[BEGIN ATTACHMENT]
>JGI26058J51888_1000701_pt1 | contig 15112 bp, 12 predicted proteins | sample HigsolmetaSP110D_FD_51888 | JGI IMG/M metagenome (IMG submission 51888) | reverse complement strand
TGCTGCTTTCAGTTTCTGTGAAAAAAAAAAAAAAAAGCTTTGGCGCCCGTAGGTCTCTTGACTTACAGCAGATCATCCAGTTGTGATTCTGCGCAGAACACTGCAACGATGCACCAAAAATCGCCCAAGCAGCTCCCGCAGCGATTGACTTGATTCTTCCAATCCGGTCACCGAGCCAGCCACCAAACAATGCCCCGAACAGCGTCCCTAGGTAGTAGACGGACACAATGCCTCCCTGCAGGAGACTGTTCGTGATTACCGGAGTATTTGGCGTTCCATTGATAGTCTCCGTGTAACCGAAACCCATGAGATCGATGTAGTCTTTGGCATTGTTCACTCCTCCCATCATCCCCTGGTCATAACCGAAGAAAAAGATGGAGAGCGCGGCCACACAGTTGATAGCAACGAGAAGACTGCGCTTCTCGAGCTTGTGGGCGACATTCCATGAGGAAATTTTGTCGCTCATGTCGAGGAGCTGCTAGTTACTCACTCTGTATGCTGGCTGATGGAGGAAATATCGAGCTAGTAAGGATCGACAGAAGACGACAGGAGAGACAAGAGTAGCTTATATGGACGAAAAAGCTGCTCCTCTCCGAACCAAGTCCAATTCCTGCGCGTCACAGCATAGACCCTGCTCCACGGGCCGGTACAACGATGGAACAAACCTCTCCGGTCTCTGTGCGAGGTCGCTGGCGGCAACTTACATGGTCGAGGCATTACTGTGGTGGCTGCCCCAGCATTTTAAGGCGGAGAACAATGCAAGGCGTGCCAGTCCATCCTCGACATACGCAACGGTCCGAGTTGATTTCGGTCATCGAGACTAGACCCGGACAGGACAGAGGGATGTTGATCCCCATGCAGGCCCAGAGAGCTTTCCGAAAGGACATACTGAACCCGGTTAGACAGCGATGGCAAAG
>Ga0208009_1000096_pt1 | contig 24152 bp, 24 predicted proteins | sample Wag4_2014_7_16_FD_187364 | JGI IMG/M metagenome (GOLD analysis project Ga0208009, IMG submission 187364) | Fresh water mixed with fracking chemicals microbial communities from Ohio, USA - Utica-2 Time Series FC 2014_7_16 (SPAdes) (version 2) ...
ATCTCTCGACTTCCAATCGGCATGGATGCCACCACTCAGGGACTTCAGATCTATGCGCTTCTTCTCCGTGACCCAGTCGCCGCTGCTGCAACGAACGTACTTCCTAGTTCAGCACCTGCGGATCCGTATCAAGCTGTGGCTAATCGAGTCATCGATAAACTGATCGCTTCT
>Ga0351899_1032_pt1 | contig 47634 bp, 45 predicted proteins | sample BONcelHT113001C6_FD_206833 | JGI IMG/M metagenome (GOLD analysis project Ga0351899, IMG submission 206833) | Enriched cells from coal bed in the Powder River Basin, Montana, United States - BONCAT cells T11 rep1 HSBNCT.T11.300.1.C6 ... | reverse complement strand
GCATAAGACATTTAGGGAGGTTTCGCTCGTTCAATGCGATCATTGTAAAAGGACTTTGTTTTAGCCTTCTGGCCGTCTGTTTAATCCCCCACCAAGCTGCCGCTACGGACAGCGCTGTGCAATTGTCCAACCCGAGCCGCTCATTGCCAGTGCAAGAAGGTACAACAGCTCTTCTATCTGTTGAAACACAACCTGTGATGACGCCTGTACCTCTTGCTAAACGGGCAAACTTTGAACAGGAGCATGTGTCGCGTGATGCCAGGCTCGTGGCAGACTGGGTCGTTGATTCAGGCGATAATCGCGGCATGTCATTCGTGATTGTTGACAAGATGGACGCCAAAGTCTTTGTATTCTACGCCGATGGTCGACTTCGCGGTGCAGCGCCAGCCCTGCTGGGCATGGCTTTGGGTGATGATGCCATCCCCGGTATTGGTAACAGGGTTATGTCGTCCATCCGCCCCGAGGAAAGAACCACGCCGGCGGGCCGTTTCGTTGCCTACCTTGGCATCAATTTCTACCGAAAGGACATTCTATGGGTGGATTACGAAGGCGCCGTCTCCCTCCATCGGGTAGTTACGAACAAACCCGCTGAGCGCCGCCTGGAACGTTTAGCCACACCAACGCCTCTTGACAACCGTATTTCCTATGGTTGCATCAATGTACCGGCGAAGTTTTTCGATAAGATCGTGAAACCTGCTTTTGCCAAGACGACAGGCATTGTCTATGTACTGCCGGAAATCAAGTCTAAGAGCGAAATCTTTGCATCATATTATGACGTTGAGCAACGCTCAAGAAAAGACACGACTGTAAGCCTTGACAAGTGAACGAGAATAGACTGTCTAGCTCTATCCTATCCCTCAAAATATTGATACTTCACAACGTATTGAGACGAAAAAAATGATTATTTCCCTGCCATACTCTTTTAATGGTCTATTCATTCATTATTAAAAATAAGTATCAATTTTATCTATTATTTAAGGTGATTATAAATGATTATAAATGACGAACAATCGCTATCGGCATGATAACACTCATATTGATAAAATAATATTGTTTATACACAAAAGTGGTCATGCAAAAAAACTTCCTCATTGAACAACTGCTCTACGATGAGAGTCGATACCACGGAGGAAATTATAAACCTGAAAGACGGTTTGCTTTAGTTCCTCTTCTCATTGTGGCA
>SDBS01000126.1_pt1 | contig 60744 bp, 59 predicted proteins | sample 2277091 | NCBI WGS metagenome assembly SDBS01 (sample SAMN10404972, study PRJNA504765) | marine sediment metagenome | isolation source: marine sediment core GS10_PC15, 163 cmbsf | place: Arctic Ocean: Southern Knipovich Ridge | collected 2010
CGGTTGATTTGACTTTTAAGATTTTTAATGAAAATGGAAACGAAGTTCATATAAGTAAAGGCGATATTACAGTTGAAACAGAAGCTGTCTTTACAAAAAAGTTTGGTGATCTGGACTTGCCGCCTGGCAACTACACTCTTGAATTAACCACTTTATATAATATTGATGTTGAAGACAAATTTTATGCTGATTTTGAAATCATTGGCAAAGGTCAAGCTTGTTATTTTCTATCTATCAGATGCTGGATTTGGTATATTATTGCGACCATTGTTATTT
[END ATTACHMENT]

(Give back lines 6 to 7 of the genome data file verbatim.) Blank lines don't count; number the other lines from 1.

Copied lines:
GCATAAGACATTTAGGGAGGTTTCGCTCGTTCAATGCGATCATTGTAAAAGGACTTTGTTTTAGCCTTCTGGCCGTCTGTTTAATCCCCCACCAAGCTGCCGCTACGGACAGCGCTGTGCAATTGTCCAACCCGAGCCGCTCATTGCCAGTGCAAGAAGGTACAACAGCTCTTCTATCTGTTGAAACACAACCTGTGATGACGCCTGTACCTCTTGCTAAACGGGCAAACTTTGAACAGGAGCATGTGTCGCGTGATGCCAGGCTCGTGGCAGACTGGGTCGTTGATTCAGGCGATAATCGCGGCATGTCATTCGTGATTGTTGACAAGATGGACGCCAAAGTCTTTGTATTCTACGCCGATGGTCGACTTCGCGGTGCAGCGCCAGCCCTGCTGGGCATGGCTTTGGGTGATGATGCCATCCCCGGTATTGGTAACAGGGTTATGTCGTCCATCCGCCCCGAGGAAAGAACCACGCCGGCGGGCCGTTTCGTTGCCTACCTTGGCATCAATTTCTACCGAAAGGACATTCTATGGGTGGATTACGAAGGCGCCGTCTCCCTCCATCGGGTAGTTACGAACAAACCCGCTGAGCGCCGCCTGGAACGTTTAGCCACACCAACGCCTCTTGACAACCGTATTTCCTATGGTTGCATCAATGTACCGGCGAAGTTTTTCGATAAGATCGTGAAACCTGCTTTTGCCAAGACGACAGGCATTGTCTATGTACTGCCGGAAATCAAGTCTAAGAGCGAAATCTTTGCATCATATTATGACGTTGAGCAACGCTCAAGAAAAGACACGACTGTAAGCCTTGACAAGTGAACGAGAATAGACTGTCTAGCTCTATCCTATCCCTCAAAATATTGATACTTCACAACGTATTGAGACGAAAAAAATGATTATTTCCCTGCCATACTCTTTTAATGGTCTATTCATTCATTATTAAAAATAAGTATCAATTTTATCTATTATTTAAGGTGATTATAAATGATTATAAATGACGAACAATCGCTATCGGCATGATAACACTCATATTGATAAAATAATATTGTTTATACACAAAAGTGGTCATGCAAAAAAACTTCCTCATTGAACAACTGCTCTACGATGAGAGTCGATACCACGGAGGAAATTATAAACCTGAAAGACGGTTTGCTTTAGTTCCTCTTCTCATTGTGGCA
>SDBS01000126.1_pt1 | contig 60744 bp, 59 predicted proteins | sample 2277091 | NCBI WGS metagenome assembly SDBS01 (sample SAMN10404972, study PRJNA504765) | marine sediment metagenome | isolation source: marine sediment core GS10_PC15, 163 cmbsf | place: Arctic Ocean: Southern Knipovich Ridge | collected 2010